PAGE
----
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Market Snapshot 10/13/23- Still Okay Floating

Good Friday the 13th AM,

We’re probably going to be in this range for a little while. So probably still okay floating.

There’s really, the only thing that came out today was the Consumer sentiment and it got hammered, hammered Markets were looking for 67.5. We got 63. Three. Previous month was 68. This is one of the truly forward-looking indicators that we see. And what’s interesting to see here is the outlook. So how are you feeling? Feeling about the future dropped from 66 to 60. That’s very, very telling and should be bond friendly. Next week’s exceptionally light on the calendar. We have retail sales and not a whole lot more.

I am a math guy, so I love this stuff.

Thursday’s brutal bond selloff was a good reminder that Treasuries are a volatile place right now. All year, Wall Street pros have been sinking record sums of cash into the world’s largest Treasury ETF on a high-conviction bet that interest rates have peaked — and all year, they’ve been wrong.

The big reason: Even a modest rebound in long-dated government debt would spark bumper returns.

The bullish appetite makes sense when you think of basic investing math. With yields on 20-year Treasuries hovering near 5%, a drop of 50 basis points would deliver a total return of more than 11% over the next 12 months, according to data from F/m Investments. On the flip side, a 50 basis point rise would only result in a loss of about 1.1%. It’s just math…

And on inflation, recent progress bringing inflation down stalled in September, offering the latest sign that the path to fully extinguishing price pressures remains bumpy. The good news: Price gains have slowed markedly from the 40-year highs recorded last year, particularly when looking at a gauge of underlying, or “core,” inflation that excludes volatile food and energy prices.

But the bad news is that after a sharp slowdown in core inflation earlier in the summer, those prices rose at a modestly faster rate last month. The latest inflation data highlight the risk that without a further slowdown in the economy, inflation might settle around 3%—well below the alarming rates that prompted a series of rapid Federal Reserve rate increases last year but still above the 2% inflation rate that the central bank has set as its target.

Key numbers: September’s consumer-price index rose 3.7% from a year earlier, the same as in August but far below the 9.1% recorded in June 2022. Core prices rose 4.1% from a year earlier, down from 4.3% in August. On the month, they increased 0.3% for the second straight report.

Social Security Is Giving Retirees a Raise in 2024. Is It Enough?

Retirees’ Social Security checks got much bigger cost-of-living adjustments than usual the past two years. That won’t be the case in 2024. Starting in January, the average monthly Social Security check for retired workers will rise 3.2%, or $59, to $1,906, the Social Security Administration said Thursday. That is a significantly smaller increase than the 8.7% raise retirees received this year, reflecting a cooling in inflation.

And from the MBA on Purchase applications Payment Index (being at the top of this list is not a great thing as our coast vs income is too high)

The monthly cost burden of purchasing a new home, as interest rates and house prices rose precipitously in 2022, has continued into 2023. Indeed, this week’s Weekly Applications Survey (WAS) release noted that the 30-year fixed mortgage rate is at 7.67%—the highest level since 2000—and the Federal Housing Finance Agency’s House Price Index shows that house prices continue to appreciate even as interest rates have eclipsed 7%. MBA’s Purchase Applications Payment Index (PAPI), which uses WAS data to measure how new fixed-rate 30-year purchase mortgage payments vary across time relative to income, increased by 29.2% in 2022 and reached a series high in May 2023 when it was 43.7% higher than at the start of 2022. Since then, despite 30-year rates continuing to climb, the index has decreased slightly as median loan application amounts have moderated.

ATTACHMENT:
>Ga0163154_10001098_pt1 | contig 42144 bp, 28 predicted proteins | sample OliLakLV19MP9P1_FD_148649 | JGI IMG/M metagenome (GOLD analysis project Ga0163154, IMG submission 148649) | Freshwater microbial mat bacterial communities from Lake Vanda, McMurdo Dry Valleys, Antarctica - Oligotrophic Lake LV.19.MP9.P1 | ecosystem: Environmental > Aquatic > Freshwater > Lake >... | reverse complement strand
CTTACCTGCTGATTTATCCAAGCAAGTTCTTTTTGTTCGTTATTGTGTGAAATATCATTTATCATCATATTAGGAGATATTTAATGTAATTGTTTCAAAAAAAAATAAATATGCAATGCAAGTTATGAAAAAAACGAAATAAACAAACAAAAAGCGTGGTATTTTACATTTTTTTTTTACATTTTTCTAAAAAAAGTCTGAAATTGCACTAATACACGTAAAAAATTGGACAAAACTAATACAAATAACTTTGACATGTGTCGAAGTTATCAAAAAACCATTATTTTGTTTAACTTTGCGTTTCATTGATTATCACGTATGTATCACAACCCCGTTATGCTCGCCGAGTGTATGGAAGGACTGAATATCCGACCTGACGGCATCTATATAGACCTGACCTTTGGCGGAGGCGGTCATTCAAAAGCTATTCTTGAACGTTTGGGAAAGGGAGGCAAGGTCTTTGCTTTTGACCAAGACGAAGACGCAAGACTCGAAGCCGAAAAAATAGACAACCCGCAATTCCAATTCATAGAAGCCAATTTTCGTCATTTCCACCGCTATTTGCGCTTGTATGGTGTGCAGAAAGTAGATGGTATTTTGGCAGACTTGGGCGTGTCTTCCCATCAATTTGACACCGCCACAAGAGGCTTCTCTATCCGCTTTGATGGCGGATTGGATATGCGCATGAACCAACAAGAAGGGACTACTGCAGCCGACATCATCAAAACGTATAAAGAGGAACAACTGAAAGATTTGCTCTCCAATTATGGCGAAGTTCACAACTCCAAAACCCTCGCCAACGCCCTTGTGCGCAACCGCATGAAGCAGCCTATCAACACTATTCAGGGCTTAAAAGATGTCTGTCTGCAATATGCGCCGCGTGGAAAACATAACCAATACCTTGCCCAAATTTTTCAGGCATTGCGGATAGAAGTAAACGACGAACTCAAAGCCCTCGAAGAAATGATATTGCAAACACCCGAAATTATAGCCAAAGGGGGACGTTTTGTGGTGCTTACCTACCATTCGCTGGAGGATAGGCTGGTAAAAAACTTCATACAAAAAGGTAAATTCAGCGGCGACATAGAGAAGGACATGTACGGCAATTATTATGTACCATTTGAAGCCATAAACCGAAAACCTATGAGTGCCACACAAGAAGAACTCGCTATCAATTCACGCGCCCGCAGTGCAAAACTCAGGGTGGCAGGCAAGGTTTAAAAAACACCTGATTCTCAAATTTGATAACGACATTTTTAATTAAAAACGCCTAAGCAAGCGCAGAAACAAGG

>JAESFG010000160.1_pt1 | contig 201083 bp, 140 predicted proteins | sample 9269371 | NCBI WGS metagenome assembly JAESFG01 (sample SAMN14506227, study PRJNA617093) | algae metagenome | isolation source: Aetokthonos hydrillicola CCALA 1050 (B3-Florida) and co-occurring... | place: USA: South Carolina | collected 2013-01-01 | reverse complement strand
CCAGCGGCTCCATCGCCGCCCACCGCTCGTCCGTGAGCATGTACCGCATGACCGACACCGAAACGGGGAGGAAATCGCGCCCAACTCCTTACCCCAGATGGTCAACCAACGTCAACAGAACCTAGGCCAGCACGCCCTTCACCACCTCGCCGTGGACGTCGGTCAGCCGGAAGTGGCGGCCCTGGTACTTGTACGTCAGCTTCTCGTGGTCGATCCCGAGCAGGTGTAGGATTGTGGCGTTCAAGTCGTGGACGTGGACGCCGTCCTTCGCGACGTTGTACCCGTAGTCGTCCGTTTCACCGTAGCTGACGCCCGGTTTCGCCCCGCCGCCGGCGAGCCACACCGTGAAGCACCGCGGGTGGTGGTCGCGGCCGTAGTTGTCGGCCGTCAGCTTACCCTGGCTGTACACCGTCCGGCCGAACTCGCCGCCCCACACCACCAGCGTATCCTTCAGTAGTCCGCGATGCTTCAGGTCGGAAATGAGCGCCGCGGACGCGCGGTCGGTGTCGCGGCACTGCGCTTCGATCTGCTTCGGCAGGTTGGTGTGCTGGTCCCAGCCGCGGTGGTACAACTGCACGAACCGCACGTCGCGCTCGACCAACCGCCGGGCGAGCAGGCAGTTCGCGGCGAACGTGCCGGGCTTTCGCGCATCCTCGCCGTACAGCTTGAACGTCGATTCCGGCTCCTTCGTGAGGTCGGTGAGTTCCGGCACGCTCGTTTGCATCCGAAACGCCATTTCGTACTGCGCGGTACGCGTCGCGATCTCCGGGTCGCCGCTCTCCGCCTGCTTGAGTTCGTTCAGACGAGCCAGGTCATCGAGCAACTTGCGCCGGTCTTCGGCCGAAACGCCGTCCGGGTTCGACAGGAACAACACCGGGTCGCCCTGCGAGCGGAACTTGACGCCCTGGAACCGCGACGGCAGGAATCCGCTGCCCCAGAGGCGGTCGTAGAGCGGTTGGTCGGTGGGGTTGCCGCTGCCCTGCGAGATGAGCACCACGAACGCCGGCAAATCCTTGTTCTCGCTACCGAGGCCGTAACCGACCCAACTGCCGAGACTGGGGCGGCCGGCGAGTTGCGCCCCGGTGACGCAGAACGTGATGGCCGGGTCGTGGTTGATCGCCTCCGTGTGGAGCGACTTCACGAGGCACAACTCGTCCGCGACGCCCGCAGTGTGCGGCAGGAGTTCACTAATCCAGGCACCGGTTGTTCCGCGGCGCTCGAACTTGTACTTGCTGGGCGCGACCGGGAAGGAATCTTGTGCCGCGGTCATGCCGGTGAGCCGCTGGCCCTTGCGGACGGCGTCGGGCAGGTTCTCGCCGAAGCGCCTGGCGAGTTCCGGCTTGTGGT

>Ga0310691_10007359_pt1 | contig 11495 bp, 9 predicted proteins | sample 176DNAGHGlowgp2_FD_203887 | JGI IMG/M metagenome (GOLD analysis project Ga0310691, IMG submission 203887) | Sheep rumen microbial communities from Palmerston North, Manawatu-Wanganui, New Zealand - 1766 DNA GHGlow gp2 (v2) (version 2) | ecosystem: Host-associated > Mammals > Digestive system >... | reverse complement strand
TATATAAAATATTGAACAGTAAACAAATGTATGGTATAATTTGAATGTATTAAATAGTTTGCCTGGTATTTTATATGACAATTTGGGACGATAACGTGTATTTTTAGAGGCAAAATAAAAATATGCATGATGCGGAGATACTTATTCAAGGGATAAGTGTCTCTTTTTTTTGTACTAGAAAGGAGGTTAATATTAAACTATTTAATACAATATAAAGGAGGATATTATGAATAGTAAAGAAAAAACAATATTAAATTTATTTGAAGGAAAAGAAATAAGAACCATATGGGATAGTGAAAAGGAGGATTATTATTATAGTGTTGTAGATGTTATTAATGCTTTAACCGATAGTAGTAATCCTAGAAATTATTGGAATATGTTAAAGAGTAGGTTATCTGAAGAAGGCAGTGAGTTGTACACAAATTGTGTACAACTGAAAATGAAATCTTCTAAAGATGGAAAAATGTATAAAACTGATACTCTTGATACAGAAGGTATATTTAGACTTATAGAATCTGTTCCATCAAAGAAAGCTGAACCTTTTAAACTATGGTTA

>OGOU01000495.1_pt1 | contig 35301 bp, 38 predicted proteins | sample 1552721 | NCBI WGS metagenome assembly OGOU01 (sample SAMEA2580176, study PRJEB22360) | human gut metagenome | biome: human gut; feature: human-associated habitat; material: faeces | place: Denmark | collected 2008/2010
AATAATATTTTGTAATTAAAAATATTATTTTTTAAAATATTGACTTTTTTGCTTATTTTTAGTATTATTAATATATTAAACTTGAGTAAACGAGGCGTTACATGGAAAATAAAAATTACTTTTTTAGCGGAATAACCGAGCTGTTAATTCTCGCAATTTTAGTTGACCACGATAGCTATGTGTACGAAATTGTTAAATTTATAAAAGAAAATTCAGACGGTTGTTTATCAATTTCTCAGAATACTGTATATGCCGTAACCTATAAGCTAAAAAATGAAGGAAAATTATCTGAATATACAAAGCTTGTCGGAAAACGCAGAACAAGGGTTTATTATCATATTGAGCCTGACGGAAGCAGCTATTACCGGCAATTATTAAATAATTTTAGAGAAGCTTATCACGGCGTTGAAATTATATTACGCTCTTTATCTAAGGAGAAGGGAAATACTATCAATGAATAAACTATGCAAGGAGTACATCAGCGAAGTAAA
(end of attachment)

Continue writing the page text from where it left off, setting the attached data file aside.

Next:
In this week’s MBA Chart of the Week, we show the PAPI series—constructed using median WAS payments and median income—for the nation and six selected states. The red line, which shows the national PAPI series, reached 177.4 in May 2023. It has remained in record territory and was 175.4 in the most recent PAPI release (that uses August WAS data). Similar patterns are evident across the country. In Idaho, the state with the highest PAPI in August, the index is up 71% since it first overtook Nevada in the number-one spot in October 2020. Even lower PAPI states—i.e., states where affordability has eroded the least relative to March 2012—such as Connecticut and Pennsylvania, have seen their affordability levels decrease substantially in the last year and a half. For example, at the start of 2022, the PAPI in Connecticut was 74.8 (meaning that the median loan payment relative to median income was 25% less than in March 2012). This trend, however, has reversed since the start of 2022, with the latest PAPI reading at 126.0. In other words, purchase affordability in Connecticut has eroded by about two-thirds in the last 20 months.

Tellingly, PAPI was higher in every state and the District of Columbia in December 2022 than in December 2021. Moreover, it was higher in August 2023 in every state and DC than in December 2022. The good news is that we may be near the top. MBA is forecasting that mortgage interest rates will steadily decline over the next few years and that median existing home sales prices will also decrease through 2024. This should reduce PAPI levels, but it may not be until 2025 that the index retreats to meaningfully lower levels and affordability notably improves.

Please remain safe and stay healthy!